Strong support for trail-friendly alternative
Mountain bikers, hikers and motorcyclists showed up in droves to the big yellow courthouse on Tuesday to discuss the Gunnison Travel Management plan with the county commissioners and to provide suggestions for the commissioners to consider when writing comments to the federal agencies that are creating the plan.
Nearly everyone who spoke among the standing-room-only audience voiced support for the most “trail friendly” alternative the federal agencies are proposing, but there were some who supported a more conservation-oriented approach.
The Gunnison branch of the Grand Mesa, Uncompahgre and Gunnison National Forest Service, along with the Bureau of Land Management, began creating the Gunnison Travel Management plan in 2006, distributing preliminary travel management maps and taking comments from the public. The objective was to cut down on the use of illegal or proliferated travel routes, to provide recreational opportunities, and to protect the environment.
Since that time, the agencies have been compiling and implementing the ideas they received to develop an Environmental Impact Statement (EIS) for the Travel Management Plan, with four different alternatives.
Alternative Four, which most of the commissioners’ audience supported, is considered the most progressive, or “trail friendly,” of the alternatives. It proposes many new biking and hiking trails and has the fewest closures on existing trails and roads.
Alternative Three is considered the most conservative of the alternatives. It contains the most trail and road closures and provides hardly any new trail systems. Alternative Two seeks a balance between the two extremes and is the federal agencies’ preferred, or “proposed,” alternative.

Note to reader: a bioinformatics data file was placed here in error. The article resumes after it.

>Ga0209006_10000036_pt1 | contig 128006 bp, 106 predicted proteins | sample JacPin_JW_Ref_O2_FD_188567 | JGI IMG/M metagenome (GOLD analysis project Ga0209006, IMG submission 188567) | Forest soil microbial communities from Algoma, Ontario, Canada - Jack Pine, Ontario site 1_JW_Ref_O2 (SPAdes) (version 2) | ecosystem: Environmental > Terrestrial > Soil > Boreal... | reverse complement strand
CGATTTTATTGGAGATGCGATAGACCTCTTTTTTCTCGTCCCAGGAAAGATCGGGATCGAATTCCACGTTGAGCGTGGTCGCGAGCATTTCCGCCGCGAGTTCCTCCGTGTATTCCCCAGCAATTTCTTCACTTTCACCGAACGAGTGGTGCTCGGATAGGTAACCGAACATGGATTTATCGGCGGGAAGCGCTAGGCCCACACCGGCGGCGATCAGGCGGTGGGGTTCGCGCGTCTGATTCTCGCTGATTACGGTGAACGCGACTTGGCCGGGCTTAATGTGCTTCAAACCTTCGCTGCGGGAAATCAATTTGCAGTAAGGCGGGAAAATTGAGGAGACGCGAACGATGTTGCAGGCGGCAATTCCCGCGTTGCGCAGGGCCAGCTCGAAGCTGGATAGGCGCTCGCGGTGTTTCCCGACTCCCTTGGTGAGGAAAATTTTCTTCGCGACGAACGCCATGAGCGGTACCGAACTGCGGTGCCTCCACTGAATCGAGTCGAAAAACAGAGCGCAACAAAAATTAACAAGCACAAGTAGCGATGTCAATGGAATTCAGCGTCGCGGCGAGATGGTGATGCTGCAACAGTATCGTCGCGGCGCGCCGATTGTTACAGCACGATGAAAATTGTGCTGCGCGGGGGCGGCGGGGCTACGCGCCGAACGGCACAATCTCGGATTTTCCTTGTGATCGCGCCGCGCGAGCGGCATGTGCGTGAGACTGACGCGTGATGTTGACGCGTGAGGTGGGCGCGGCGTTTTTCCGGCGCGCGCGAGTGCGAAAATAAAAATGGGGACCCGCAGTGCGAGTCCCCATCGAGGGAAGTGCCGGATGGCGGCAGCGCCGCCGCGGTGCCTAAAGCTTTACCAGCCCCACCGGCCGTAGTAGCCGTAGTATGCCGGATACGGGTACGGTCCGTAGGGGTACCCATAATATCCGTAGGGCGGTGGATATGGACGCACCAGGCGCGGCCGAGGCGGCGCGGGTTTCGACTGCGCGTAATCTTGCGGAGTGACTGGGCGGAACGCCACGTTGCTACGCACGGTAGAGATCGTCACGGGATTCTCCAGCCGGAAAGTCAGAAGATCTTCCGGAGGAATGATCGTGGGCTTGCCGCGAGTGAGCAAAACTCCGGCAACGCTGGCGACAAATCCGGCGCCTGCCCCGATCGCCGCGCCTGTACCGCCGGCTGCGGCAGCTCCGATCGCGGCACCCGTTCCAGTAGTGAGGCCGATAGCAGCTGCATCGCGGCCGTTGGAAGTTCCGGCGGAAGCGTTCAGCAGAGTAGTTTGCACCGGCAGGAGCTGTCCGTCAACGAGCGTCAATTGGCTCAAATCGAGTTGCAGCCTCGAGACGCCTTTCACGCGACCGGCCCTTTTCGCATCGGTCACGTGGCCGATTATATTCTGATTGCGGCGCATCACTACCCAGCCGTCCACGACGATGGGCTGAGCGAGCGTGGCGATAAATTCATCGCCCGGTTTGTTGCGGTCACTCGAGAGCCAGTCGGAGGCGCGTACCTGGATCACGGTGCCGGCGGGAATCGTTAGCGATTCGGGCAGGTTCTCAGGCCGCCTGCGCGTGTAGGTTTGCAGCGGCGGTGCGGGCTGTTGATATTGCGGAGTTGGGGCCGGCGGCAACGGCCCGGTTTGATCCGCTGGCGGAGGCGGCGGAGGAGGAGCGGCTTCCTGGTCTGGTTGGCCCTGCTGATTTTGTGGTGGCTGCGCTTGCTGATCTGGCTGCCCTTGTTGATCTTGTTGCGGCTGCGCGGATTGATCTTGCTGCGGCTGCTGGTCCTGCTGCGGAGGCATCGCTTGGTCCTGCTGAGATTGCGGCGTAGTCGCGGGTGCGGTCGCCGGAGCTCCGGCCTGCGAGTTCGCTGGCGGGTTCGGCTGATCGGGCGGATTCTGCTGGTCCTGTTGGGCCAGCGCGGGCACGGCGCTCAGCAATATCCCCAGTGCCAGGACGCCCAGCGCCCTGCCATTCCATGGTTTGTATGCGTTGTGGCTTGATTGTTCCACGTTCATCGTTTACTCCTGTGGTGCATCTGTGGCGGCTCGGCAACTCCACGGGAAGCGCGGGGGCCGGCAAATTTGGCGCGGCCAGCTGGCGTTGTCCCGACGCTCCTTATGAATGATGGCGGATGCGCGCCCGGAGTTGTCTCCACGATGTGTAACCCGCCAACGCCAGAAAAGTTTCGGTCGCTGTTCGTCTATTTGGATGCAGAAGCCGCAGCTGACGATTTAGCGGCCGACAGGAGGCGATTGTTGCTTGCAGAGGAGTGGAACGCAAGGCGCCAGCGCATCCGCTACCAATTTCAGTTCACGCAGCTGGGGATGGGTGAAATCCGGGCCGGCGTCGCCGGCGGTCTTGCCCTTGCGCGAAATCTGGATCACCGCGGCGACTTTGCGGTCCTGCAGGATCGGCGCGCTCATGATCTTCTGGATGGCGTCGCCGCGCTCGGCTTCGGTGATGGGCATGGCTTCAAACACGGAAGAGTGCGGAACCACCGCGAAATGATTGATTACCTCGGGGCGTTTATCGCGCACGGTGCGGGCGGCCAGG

There is also a no-action alternative, which would not make any changes to travel management in the Gunnison Valley.
The draft EIS was released to the public on March 6, starting a 90-day comment period that will end on June 3. After that, the federal agencies will once again review the comments and develop a final, preferred action alternative.
Representatives from the Gunnison County Trails Commission had the first chance to speak to the county commissioners. Trails Commission member Kay Peterson-Cook said the commission was in support of Alternative Four because it “provides new trail loops and it keeps existing routes open.”
Trails Commission chairwoman Joellen Fonken said the commission felt Alternative Four was the most aligned with the group’s mission statement.
Peterson also said Alternative Four would provide more options for recreational tourism. “I don’t know where we derive the money that makes our county work, but we definitely need to have people coming here and moving here to recreate,” she said.
County commissioner Paula Swenson noted that Alternative Two was the federal agencies’ preferred alternative and asked what made Alternative Four better.
Fonken said Alternative Two eliminated motorized and mechanized travel from many routes that are not in a wilderness area. “As a group we didn’t feel that was appropriate. We have a lot of wilderness in this county,” she said.
Peterson said the commission was also pushing for the development of additional trails. At the request of the Forest Service the Crested Butte Mountain Bike Association (CBMBA), of which Peterson is also a member, developed plans for 20 new trail segments several years ago. While many of those new trails made it in Alternative Four, “there’s really only a couple on the proposed alternative,” Peterson said.
Fonken said, “We definitely aren’t supporting Alternative Four completely.” She said the federal agencies had asked for specific details on a trail-by-trail basis, and the Trails Commission had compiled a long list of specific comments regarding Alternative Four.
Peterson said Alternative Four was the closest to what the commission wanted to see. She also said Alternative Four would provide the fewest management challenges. “It’s the most similar to what we have right now,” she said, adding that it would require more work by the federal agencies to manage the additional closures on the other alternatives.